Evidence to support drug treatment for AKI is limited. While it is commonplace to use a trial of loop diuretics in children with fluid overload, the use of diuretics in the patients with hypovolaemia is associated with poor outcomes and the available evidence does not support the routine use of diuretics to prevent AKI.33 There is also controversy regarding the role of low-dose dopamine and routine use of dopamine in patients with AKI should be avoided since it is thought to worsen renal perfusion.34 Trials of new treatments for AKI have been disappointing to date and few of these have included children. Of 126 registered AKI clinical trials in 2011, 118 were in adults and only 8 were in children. Of these trials 65% were prevention studies, investigating a timed insult (eg, cardiac surgery). In addition many of these trials were inadequately powered; few were using agreed AKI definitions and 21/22 treatment trials were based in the intensive care unit and were investigating RRT.35 As such there is an urgent need to explore novel therapeutic agents and to revisit existing therapies in order to review potential roles in the management of AKI.
Preventing episodes of secondary AKI can also reduce the overall incidence of AKI. Secondary injury can be caused by inappropriate doses of medication with nephrotoxic potential. Examples of these agents include aminoglycosides, non-steroidal anti-inflammatory drugs, calcineurin inhibitors and inhibitors of the renin-angiotensin-aldosterone pathway. These agents should be avoided if children are dehydrated and therefore at risk of AKI. Indeed patients receiving these treatments regularly should be issued with ‘sick day rules’ which provide guidance about the circumstances in which to omit potentially nephrotoxic medicines.36 Appropriate fluid management is also critical and the restoration of adequate blood volume is a priority in the early management of AKI.37 Overzealous administration of fluid causing fluid overload however, increases the mortality. The appropriate choice of fluid for different causes and stages of AKI is yet not known. Hyperchloraemic metabolic acidosis can be caused by 0.9% saline and in a sequential period pilot study, 0.9% saline was also found to increase risk of AKI in critically ill adults by comparison to chloride-restricted intravenous fluids.38 However a more recent and larger trial found no difference between 0.9% saline and chloride-restricted fluids in terms of the incidence of AKI, the rate of RRT and mortality in adult patients.39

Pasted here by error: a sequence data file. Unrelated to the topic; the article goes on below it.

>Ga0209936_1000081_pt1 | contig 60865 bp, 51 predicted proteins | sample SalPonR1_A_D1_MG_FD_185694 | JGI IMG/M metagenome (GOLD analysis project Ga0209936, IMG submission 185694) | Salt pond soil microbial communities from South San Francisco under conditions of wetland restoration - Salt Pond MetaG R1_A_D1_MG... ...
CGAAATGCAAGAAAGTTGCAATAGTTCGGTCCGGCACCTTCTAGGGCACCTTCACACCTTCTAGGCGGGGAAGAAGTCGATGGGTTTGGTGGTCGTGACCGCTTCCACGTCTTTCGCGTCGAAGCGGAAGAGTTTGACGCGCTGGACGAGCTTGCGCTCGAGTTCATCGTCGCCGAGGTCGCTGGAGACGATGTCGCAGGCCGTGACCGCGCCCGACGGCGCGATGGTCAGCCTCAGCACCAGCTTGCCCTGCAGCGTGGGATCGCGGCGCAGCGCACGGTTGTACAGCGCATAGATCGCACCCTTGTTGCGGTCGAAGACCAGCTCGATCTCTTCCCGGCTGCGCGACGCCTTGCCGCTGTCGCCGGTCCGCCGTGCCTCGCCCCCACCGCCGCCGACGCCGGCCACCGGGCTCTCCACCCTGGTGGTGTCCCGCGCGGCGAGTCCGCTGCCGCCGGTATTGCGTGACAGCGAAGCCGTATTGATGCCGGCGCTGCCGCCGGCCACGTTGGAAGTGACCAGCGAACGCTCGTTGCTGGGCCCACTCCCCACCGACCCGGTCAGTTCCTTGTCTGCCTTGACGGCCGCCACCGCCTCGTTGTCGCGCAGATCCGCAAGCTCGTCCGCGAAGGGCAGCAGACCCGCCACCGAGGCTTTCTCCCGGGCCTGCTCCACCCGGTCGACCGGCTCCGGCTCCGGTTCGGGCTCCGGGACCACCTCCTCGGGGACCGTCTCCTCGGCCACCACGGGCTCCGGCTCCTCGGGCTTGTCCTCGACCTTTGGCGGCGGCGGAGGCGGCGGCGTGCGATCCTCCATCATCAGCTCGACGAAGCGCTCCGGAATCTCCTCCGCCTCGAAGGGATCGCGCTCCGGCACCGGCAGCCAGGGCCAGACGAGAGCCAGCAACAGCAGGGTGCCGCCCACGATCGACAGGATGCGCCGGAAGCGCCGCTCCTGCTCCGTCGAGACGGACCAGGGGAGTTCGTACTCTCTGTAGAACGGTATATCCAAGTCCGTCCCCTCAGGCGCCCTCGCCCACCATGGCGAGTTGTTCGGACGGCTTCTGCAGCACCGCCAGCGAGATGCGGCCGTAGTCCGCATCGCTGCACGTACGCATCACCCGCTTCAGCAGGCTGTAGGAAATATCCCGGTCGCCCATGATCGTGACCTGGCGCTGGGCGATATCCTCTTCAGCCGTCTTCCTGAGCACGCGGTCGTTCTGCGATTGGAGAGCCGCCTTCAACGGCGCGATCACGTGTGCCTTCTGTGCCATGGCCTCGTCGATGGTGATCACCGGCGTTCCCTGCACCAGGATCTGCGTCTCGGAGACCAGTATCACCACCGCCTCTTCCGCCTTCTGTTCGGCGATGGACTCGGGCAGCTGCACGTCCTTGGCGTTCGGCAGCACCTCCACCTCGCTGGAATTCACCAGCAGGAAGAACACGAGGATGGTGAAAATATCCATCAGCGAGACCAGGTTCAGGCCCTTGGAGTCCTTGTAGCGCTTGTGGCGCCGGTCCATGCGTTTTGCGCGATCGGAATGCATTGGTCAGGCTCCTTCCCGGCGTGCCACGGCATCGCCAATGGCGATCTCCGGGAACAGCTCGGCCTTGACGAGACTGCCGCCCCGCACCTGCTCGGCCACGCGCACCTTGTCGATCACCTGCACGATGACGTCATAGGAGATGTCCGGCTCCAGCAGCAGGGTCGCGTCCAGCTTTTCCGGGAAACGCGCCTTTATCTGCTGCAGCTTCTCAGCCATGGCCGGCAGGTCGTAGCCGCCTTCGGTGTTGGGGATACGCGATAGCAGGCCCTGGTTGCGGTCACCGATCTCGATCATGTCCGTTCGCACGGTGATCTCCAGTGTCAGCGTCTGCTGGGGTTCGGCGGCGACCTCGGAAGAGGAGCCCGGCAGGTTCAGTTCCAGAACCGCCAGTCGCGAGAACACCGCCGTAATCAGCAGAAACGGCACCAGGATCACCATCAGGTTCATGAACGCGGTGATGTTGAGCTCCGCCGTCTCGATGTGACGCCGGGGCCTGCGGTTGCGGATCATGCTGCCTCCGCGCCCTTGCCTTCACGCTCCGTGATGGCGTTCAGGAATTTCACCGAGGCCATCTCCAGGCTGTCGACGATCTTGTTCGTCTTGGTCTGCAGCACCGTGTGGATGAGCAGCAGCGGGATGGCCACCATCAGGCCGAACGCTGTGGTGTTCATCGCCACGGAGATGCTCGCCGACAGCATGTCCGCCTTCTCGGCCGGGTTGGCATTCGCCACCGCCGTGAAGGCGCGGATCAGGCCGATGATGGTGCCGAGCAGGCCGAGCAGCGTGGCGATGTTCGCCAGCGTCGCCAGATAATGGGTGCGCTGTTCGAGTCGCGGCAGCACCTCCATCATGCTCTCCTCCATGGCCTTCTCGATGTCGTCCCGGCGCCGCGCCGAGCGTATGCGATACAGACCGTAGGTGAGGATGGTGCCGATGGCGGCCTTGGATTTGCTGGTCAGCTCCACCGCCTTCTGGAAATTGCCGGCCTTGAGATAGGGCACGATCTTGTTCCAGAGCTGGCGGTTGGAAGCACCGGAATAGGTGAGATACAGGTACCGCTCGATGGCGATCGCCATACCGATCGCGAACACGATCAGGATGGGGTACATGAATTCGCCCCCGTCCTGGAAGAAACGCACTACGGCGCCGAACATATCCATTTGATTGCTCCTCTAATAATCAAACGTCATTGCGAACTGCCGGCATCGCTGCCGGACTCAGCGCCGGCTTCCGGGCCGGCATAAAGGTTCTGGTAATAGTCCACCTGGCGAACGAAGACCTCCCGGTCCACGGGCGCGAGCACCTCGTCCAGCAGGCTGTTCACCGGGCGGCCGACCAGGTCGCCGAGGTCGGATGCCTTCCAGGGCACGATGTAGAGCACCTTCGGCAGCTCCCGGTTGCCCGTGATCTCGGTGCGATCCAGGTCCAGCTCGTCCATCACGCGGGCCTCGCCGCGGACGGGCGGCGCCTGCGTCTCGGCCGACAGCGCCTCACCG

With established AKI or resistant fluid overload, RRT is required and here continuous haemofiltration or peritoneal dialysis are more suitable for haemodynamically unstable patients as opposed to intermittent haemodialysis, which is associated with more hypotensive episodes.40 Importantly, nutrition should not be overlooked in children with AKI as underfeeding can be accentuated by AKI.41 The enteral mode of nutrition is preferred and this should start in the early phase of AKI, unless there are contraindications such as active colitis. Finally it is important that children with AKI have appropriate follow-up to ensure recovery, prevent further episodes of AKI and to screen for progression to CKD. Since progression of kidney disease is silent, there is a strong argument for lifelong screening of blood pressure and urinalysis in children who have experienced an episode of AKI.
AKI is a common condition in children admitted to hospital and existing serum and urine biomarkers are insensitive. There have been significant developments in stratifying the risk of AKI in children and also in the identification of new AKI biomarkers. Risk stratification coupled with a panel of AKI biomarkers will improve future detection of AKI, however paediatric validation studies in mixed patient cohorts are required. The principles of effective management rely on treating the underlying cause and preventing secondary AKI by the appropriate use of fluids and medication. Further therapeutic innovation will depend on improving our understanding of the basic mechanisms underlying AKI in children.
Twitter Follow Rachel Lennon at @RLWczyk
Contributors JM, AKD, DVM, NJAW and RL researched and prepared the manuscript.
Funding JM was supported the North West England Medical Research Council Fellowship Scheme in Clinical Pharmacology and Therapeutics (ref: G1000417/94909). AKD is a clinical fellow supported by the International Society of Nephrology (ISN) and Kidneys for Life in the ISN fellowship programme. NJAW is Director of the NIHR/Wellcome Trust Manchester Clinical Research Facility and is part-funded by the NIHR. RL is a Wellcome Trust Intermediate Clinical Fellow (ref: 090006).
Competing interests None declared.
Provenance and peer review Commissioned; externally peer reviewed.